Dan Ashe served as FWS Director from June 2011 until January 2017. The following is an archive of blogs authored by Director Ashe during that time. This content is intended for historical reference only and not as a representation of current Service policy or opinion.
My brothers and I spent a lot of time outside when we were growing up, and for us – as for many others – early May meant our chance to see some of the hundreds of millions of birds migrating north. They journey for many miles over land and water throughout North America. During their travels, they may stop in our National Wildlife Refuges, city parks, and urban and rural backyards, as well as other habitats. So no matter where you are, you have a chance to see migrating birds.
This spring we celebrate International Migratory Bird Day. The most important and spectacular event in the life of a migratory bird – its annual voyage between its summer and winter homes – is celebrated in Canada, the United States, Mexico and Central America through bird festivals, bird walks and education programs. While typically celebrated on the second Saturday of May, celebrating birds is not just a day. Birds can be celebrated 365 days a year.
This year’s theme for International Migratory Bird Day – The Benefits of Birds to Humans and Nature – shares the many ways in which birds matter to the earth, to ecosystems and, of course, to us.
Birds are important indicators of change. The precipitous decline in peregrine falcon, brown pelican and bald eagle populations in the mid-1900s was an indicator of how dangerous DDT was to wildlife, and potentially to humans. By the mid-1960s, the peregrine and bald eagle had been virtually eliminated from nearly all of the eastern United States; brown pelican numbers were also decimated. Peregrine falcons and brown pelicans were declared endangered in 1970; bald eagles even earlier, in 1967. But with hard work, all three species made a dramatic recovery, enabling us to remove them from the Endangered List.
Some bird species provide practical solutions to problems, such as the need for insect and rodent control. The yellow warbler, usually found in brushy areas near water, sings its beautiful song: "Sweet sweet sweet, I'm so sweet." More than that, though, yellow warblers are excellent controllers of insects, both on their breeding grounds across North America and in their winter habitat through Mexico, and Central and South America.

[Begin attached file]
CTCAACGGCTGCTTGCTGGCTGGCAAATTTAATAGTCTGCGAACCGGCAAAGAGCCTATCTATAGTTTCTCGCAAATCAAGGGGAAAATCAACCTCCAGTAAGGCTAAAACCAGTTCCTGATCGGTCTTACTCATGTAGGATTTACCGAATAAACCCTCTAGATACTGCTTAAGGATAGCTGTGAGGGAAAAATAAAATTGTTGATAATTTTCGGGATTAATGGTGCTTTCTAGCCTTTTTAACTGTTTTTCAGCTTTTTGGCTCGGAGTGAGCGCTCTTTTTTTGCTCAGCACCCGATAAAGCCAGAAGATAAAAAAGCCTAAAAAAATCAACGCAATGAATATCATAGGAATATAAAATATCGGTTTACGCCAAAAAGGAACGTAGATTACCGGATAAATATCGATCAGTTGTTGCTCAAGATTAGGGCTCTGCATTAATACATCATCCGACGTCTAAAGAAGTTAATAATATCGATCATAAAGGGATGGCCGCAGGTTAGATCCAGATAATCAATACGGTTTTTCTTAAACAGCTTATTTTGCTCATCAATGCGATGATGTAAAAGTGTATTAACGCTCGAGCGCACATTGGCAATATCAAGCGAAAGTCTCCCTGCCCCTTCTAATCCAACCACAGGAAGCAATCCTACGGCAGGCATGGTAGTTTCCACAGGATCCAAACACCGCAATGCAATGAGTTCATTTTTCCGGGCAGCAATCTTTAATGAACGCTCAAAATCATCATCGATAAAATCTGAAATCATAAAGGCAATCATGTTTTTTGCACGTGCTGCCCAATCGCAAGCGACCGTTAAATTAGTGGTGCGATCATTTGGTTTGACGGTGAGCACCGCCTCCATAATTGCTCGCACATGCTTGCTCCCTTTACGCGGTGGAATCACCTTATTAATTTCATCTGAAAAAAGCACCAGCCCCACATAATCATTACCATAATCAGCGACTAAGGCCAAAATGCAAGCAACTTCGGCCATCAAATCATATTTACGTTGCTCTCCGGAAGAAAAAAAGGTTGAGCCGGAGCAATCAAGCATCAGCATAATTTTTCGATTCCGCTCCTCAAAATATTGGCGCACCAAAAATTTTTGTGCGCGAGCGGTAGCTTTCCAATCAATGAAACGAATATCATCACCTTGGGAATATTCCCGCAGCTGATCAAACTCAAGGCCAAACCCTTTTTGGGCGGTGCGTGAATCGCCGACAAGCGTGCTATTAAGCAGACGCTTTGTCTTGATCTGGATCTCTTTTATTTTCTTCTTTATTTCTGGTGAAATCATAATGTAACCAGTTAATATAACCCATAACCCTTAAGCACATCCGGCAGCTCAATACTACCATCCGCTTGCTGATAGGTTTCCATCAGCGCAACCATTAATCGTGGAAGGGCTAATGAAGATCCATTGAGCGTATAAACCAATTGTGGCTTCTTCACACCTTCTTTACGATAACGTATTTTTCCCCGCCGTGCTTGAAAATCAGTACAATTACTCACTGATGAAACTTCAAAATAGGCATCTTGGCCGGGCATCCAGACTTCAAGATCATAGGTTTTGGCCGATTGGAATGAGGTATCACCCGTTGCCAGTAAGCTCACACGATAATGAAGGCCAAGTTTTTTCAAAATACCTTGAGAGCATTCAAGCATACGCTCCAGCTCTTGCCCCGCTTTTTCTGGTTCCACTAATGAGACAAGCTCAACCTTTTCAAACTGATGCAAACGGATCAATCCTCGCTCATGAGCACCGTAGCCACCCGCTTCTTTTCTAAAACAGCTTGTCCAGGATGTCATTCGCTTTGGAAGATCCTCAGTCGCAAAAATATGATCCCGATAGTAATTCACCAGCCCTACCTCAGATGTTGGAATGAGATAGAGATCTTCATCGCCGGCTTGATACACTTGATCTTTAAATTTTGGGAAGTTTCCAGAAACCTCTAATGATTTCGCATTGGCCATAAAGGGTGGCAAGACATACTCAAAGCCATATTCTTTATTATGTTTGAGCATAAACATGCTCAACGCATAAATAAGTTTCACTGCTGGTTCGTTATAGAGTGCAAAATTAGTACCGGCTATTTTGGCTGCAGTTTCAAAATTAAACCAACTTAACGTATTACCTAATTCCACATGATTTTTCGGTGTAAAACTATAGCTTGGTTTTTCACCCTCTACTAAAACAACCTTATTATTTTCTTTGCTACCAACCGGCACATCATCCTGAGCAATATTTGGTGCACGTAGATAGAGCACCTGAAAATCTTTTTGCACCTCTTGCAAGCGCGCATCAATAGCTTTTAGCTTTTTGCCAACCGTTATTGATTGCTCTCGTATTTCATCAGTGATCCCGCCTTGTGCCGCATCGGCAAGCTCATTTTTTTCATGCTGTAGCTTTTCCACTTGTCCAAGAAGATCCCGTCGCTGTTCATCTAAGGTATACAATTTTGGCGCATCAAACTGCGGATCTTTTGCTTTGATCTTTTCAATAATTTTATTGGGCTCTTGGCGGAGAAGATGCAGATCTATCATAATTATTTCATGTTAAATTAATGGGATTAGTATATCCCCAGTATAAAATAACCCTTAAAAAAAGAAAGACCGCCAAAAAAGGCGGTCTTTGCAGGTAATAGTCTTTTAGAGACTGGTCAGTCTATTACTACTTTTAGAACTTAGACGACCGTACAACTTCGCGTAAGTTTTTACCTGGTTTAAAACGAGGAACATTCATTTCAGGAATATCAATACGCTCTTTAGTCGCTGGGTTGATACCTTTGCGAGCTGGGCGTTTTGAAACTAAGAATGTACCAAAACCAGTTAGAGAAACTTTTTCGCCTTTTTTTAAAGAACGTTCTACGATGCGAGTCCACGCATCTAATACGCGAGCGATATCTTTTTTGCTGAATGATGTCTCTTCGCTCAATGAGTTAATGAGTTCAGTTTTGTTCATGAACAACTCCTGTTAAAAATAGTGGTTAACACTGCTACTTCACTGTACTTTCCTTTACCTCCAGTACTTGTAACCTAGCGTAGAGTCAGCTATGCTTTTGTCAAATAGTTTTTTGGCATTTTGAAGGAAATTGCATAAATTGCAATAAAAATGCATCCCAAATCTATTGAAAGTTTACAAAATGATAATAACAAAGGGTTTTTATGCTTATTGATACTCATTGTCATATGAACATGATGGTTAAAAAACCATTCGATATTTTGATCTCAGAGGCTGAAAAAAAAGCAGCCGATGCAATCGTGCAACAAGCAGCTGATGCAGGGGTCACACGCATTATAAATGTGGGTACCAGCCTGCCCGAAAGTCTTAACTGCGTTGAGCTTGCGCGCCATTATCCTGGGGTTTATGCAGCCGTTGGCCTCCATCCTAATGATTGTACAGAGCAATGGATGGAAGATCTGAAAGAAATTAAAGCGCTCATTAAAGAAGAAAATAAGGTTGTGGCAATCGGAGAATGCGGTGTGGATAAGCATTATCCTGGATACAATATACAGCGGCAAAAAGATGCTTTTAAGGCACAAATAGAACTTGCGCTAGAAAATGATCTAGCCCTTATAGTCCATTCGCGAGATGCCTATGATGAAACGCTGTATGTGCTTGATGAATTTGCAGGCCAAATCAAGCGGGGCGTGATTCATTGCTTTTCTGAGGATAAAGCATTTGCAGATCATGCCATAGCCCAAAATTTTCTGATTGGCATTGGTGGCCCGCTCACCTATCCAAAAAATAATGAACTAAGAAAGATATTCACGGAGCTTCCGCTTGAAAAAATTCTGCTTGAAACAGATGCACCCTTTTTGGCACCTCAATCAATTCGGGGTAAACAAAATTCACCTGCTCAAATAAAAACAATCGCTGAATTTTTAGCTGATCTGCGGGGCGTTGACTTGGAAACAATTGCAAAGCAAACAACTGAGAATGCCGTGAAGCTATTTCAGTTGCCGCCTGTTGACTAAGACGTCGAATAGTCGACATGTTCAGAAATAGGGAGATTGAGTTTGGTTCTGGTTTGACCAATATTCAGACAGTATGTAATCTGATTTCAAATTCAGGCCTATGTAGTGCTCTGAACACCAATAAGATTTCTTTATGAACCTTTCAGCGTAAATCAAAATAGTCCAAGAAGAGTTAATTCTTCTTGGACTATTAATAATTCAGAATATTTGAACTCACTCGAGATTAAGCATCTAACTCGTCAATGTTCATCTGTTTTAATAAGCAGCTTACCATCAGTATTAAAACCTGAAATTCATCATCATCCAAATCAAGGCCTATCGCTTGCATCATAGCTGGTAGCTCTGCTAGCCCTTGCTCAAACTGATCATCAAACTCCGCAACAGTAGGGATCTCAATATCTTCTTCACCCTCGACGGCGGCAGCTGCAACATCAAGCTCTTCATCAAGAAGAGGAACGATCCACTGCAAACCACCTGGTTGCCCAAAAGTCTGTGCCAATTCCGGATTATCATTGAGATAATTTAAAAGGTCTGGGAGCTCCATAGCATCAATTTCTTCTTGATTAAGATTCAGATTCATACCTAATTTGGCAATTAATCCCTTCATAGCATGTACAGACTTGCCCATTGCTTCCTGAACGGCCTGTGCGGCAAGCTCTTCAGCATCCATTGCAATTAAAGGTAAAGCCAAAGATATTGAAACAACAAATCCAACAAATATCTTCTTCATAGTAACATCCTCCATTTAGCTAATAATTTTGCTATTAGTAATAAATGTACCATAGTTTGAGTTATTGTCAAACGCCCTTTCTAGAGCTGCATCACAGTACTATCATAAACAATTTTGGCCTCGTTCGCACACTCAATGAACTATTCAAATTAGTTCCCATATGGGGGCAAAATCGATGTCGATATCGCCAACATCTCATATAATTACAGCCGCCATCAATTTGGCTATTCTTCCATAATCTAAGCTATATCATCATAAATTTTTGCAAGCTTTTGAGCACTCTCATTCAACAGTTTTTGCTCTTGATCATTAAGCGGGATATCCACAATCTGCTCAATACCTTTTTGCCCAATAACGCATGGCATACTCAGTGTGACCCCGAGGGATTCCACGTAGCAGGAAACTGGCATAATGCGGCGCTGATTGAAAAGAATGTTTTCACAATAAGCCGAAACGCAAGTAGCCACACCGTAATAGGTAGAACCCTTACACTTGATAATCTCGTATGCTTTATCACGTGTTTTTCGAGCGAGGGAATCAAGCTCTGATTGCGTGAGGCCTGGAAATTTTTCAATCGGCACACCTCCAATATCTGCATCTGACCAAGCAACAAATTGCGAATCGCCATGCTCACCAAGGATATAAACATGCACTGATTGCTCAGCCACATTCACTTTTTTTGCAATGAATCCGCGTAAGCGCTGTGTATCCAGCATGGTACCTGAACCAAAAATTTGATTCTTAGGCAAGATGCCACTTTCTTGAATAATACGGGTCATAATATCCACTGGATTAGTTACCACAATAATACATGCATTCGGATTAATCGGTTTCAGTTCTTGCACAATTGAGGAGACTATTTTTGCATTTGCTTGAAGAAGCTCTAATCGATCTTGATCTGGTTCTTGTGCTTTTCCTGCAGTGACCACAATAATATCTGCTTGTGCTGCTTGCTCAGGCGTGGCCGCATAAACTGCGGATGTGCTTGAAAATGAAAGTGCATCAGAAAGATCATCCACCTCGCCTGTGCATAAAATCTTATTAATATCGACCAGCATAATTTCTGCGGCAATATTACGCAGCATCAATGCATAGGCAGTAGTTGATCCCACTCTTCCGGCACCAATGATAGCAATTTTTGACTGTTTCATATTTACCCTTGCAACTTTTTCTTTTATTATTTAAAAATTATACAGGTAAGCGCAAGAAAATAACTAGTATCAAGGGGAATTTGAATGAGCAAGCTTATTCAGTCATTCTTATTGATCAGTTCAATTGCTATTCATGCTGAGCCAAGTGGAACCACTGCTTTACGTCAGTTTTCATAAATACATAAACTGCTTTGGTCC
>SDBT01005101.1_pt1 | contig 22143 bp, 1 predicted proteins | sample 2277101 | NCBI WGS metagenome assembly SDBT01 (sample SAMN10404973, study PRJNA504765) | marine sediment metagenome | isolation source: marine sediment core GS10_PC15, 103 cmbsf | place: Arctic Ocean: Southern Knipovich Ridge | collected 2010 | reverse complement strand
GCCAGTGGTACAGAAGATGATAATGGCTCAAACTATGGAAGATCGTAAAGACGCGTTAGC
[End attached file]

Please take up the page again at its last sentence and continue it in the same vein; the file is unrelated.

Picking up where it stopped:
Others birds disperse seeds and help to re-vegetate disturbed areas. Some birds, such as hummingbirds, are pollinators, ensuring that we are graced with flowering plants, trees, shrubs and a number of crops.
And beyond the utilitarian, birds are inspirations for the arts, from ballet (think Swan Lake), to classical music (The Lark Ascending), poetry (Poe’s The Raven, Keats’ Ode to a Nightingale), popular music (The Eagles, The Beatles’ Blackbird) and painting (from Picasso to Audubon). We even name a good many sports teams and commercial products after them.
International Migratory Bird Day events are one of the most successful vehicles for public education on migratory birds. Across the Americas, International Migratory Bird Day events are providing great ways for people to get involved with the conservation of birds.
Public awareness and concern are crucial components of migratory bird conservation. Citizens who are enthusiastic about birds, informed about threats, and empowered to become involved in addressing those threats, can make a tremendous contribution to maintaining healthy bird populations and thus healthy environments for us all.
My brothers and I knew how amazing the migrations were; now I know how vital they are. So this year let’s celebrate International Migratory Bird Day 2014 and Why Birds Matter!